“Don’t cheer or say anything to let them know you’re Turkish.” That’s what my mum said to me during a match between England and Turkey. I was about 10 years old. “I hate Turks” spat the man stood behind us. The group in front were laughing about what they would like to do “them”, i.e. us. The silly thing was that we were watching the match in a bowling alley; I was too young to be taken to a pub and we did not have a subscription to the right TV channel at home. Unfortunately, the usual safe space for children’s parties did not translate when the football was on, and we had ended up being surrounded by drunk middle-aged men making derogatory comments about the nation of my father, the country I spent my childhood years growing up in. My dad was taken aback by the extent of the threats of violence and was particularly worried about me being in their vicinity as a child. Sadly this is my abiding memory of the game, overriding any excitement in the build-up, goals scored or even remembering the final result.

The series of these 2004 European Cup qualifiers occurred at a time of peak racism and resentment against Turks. On top of historic and religious reasons some of this was credited to the stabbing of two Leeds United fans in Istanbul in 2000. “A bad egg” that’s how my year four self later tried to explain it to two fans of the football club in my class. As they drew Turkish people falling off cliffs and voiced the wish that they would be stabbed, I implored them to reconsider their views. While what happened was obviously a tragedy, it was not representative of the country as a whole. The comments were extremely upsetting and even now I remember thinking at the time about whether my dad would or could be accepted in this country. In classes about discrimination my hand always shot up noting nationality as a cause, naively thinking my knowing looks might have an effect on my peers. 

“We had ended up being surrounded by drunk middle-aged men making derogatory comments about the nation of my father”

As a football-loving tomboy I often talked about the beautiful game with classmates in the playground. As a frequent wind-up, I’d ask if anyone could name a Turkish club. The response often came as Gal-at-ass-a-Roy and I would gleefully correct them with the correct pronunciation, Gal-art-a-sar-rye. The 2002 World Cup took place during the school term and my dad excused me from lessons to watch Turkey complete their extraordinary run to third place. On my return, I was surrounded by those celebrating Turkey’s exit. Word had spread that I’d claimed my team had come close to beating eventual tournament victors Brazil in the semi-final, a rematch of an earlier group stage match following which I’d affirmed foul play (an uncontroversial point according to FIFA’s fining system). Still, I was happy to debate these points, pointing out the differences in the final finishing places of Turkey and England. Although I am both British and Turkish, the constant need to defend the latter rubber stamped my sporting allegiance.  

As I grew older I began to give up on changing anyone’s mind, seeing attempts as futile and ultimately damaging to my own mental health. Anger and defiance was replaced by resignation. Sometimes I felt guilty for not speaking up on occasions, for example, at college or university when people I thought were friends (but were not aware of my heritage) made racist comments about Turkey. Queue the hot flush, fidgeting in my seat and split second decision of how to (not) react. I kept quiet, making a mental note about the racist sentiment and not forgetting it. One told an anecdote about playing a football match against a group of Turkish students which somehow ended in the confident statement that all Turks are thieves.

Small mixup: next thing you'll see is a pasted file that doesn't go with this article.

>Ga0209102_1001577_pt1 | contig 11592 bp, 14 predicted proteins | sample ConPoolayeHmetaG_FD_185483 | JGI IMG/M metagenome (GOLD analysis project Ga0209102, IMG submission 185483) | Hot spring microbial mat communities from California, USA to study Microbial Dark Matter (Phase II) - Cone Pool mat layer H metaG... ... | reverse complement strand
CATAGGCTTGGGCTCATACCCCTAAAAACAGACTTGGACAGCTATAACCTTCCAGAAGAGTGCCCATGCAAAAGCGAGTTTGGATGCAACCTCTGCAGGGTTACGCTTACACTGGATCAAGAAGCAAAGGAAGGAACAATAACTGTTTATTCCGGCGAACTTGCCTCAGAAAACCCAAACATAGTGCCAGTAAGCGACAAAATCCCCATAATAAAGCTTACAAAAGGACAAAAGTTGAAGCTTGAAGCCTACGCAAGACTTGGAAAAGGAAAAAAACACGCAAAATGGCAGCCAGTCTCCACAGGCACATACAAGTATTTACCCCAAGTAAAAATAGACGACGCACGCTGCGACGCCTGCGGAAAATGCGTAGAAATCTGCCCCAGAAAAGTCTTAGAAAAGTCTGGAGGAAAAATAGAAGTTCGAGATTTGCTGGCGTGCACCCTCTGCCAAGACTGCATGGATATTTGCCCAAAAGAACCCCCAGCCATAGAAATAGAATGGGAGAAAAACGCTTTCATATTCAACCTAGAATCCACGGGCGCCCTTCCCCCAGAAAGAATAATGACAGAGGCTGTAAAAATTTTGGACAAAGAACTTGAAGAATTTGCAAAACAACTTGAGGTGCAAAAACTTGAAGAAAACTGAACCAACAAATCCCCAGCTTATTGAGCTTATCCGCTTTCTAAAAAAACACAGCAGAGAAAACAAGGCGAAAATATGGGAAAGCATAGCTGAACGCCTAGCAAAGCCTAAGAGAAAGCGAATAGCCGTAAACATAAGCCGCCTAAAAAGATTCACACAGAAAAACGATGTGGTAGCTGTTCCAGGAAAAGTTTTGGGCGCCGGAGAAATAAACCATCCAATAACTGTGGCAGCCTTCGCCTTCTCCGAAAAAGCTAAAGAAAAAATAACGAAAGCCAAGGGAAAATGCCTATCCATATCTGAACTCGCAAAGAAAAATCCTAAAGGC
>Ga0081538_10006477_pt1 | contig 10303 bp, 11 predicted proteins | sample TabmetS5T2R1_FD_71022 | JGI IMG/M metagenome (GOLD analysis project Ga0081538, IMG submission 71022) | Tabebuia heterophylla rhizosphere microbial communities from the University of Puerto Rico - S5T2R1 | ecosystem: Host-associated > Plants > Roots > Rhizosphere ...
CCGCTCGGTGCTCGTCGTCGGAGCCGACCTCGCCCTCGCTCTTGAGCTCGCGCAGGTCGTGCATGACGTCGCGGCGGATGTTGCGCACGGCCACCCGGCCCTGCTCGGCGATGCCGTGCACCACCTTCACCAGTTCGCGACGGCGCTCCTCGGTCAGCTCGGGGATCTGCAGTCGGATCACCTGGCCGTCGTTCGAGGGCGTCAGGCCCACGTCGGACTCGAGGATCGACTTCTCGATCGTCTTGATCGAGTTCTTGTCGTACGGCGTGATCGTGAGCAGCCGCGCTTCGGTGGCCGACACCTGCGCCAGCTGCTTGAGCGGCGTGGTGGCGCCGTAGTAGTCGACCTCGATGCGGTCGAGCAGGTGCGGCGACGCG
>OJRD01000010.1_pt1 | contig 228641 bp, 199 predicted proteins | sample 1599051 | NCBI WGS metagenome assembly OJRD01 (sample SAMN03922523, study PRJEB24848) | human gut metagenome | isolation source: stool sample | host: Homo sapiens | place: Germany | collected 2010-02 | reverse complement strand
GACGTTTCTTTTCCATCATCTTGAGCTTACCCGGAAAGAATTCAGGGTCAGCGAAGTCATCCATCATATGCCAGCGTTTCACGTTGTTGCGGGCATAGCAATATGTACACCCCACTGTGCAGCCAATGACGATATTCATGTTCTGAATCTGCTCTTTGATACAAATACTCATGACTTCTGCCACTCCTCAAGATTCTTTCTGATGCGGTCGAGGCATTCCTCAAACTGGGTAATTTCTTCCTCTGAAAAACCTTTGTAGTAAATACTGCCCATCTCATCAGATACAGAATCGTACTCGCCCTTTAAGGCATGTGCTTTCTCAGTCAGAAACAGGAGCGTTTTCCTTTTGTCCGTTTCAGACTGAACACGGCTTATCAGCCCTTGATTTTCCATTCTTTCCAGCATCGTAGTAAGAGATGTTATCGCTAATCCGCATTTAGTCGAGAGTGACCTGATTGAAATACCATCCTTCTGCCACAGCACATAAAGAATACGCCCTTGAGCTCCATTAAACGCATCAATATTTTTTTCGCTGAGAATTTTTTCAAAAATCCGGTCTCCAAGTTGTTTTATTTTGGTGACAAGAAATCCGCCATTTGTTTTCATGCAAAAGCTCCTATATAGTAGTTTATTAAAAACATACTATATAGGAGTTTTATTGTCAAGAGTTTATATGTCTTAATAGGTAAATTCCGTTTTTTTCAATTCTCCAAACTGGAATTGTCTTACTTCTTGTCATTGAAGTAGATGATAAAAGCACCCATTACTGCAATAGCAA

“Although I am both British and Turkish, the constant need to defend the latter rubber stamped my sporting allegiance”

As an ardent Liverpool fan I received Steven Gerrard’s autobiography as a present many years ago. My favourite player declared Turks are cheats, in reference to matches in club competition and the aforementioned national qualifiers. I kept these comments from my family, not wanting them to feel the same hurt and disappointment I felt. While I could often attribute such remarks to ignorance, insulting “jokes” or use of negative stereotypes about Turkey even happened in my university lectures by professors of International Relations (the irony).

My dad believes, in the four World Cups since my first memories of the “rivalry”, the animosity towards Turkey has decreased, in the main, due to the rise of the Mediterranean coast as a destination for British holidaymakers. Visitors note the friendliness and hospitality of Turkish people, an important part of the culture quite the opposite of what was often previously levelled. This didn’t stop me, however, hesitating in attending Arsenal’s 2013 pre-season Emirates Cup in which my childhood team Galatasaray played. I was worried about being able to openly support them in an English team’s own stadium. I needn’t have been concerned. On arrival it was immediately apparent that the Turkish London community were out in force, making up the majority of supporters in attendance. Families and fans of each team sat side by side, enjoying the football together. This time we did get to cheer, proudly waving Turkish flags as we celebrated victory.